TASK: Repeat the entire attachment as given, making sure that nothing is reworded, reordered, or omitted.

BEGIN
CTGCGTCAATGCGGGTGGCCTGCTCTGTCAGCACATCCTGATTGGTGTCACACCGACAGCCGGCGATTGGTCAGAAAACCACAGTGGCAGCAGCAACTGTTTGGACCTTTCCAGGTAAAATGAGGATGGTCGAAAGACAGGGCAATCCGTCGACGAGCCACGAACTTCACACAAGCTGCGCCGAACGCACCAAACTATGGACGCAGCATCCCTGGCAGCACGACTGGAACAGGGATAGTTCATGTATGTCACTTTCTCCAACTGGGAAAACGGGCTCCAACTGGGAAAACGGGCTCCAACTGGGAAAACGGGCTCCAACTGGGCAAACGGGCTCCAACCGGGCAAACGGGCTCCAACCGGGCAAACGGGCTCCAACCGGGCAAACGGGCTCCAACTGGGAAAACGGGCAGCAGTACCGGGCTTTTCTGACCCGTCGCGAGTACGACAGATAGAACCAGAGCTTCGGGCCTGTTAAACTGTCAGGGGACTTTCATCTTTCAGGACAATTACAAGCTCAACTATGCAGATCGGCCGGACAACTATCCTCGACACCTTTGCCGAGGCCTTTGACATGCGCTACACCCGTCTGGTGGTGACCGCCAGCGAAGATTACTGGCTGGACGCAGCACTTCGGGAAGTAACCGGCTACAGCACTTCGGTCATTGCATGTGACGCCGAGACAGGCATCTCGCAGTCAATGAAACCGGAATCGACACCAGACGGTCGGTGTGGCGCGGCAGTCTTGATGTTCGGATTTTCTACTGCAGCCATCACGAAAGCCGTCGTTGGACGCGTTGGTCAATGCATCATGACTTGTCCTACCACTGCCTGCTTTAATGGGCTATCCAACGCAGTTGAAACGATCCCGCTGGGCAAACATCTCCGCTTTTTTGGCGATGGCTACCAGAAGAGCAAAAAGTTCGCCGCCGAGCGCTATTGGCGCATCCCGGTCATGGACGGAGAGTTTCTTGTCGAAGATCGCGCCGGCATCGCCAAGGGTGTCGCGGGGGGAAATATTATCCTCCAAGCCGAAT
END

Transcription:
CTGCGTCAATGCGGGTGGCCTGCTCTGTCAGCACATCCTGATTGGTGTCACACCGACAGCCGGCGATTGGTCAGAAAACCACAGTGGCAGCAGCAACTGTTTGGACCTTTCCAGGTAAAATGAGGATGGTCGAAAGACAGGGCAATCCGTCGACGAGCCACGAACTTCACACAAGCTGCGCCGAACGCACCAAACTATGGACGCAGCATCCCTGGCAGCACGACTGGAACAGGGATAGTTCATGTATGTCACTTTCTCCAACTGGGAAAACGGGCTCCAACTGGGAAAACGGGCTCCAACTGGGAAAACGGGCTCCAACTGGGCAAACGGGCTCCAACCGGGCAAACGGGCTCCAACCGGGCAAACGGGCTCCAACCGGGCAAACGGGCTCCAACTGGGAAAACGGGCAGCAGTACCGGGCTTTTCTGACCCGTCGCGAGTACGACAGATAGAACCAGAGCTTCGGGCCTGTTAAACTGTCAGGGGACTTTCATCTTTCAGGACAATTACAAGCTCAACTATGCAGATCGGCCGGACAACTATCCTCGACACCTTTGCCGAGGCCTTTGACATGCGCTACACCCGTCTGGTGGTGACCGCCAGCGAAGATTACTGGCTGGACGCAGCACTTCGGGAAGTAACCGGCTACAGCACTTCGGTCATTGCATGTGACGCCGAGACAGGCATCTCGCAGTCAATGAAACCGGAATCGACACCAGACGGTCGGTGTGGCGCGGCAGTCTTGATGTTCGGATTTTCTACTGCAGCCATCACGAAAGCCGTCGTTGGACGCGTTGGTCAATGCATCATGACTTGTCCTACCACTGCCTGCTTTAATGGGCTATCCAACGCAGTTGAAACGATCCCGCTGGGCAAACATCTCCGCTTTTTTGGCGATGGCTACCAGAAGAGCAAAAAGTTCGCCGCCGAGCGCTATTGGCGCATCCCGGTCATGGACGGAGAGTTTCTTGTCGAAGATCGCGCCGGCATCGCCAAGGGTGTCGCGGGGGGAAATATTATCCTCCAAGCCGAAT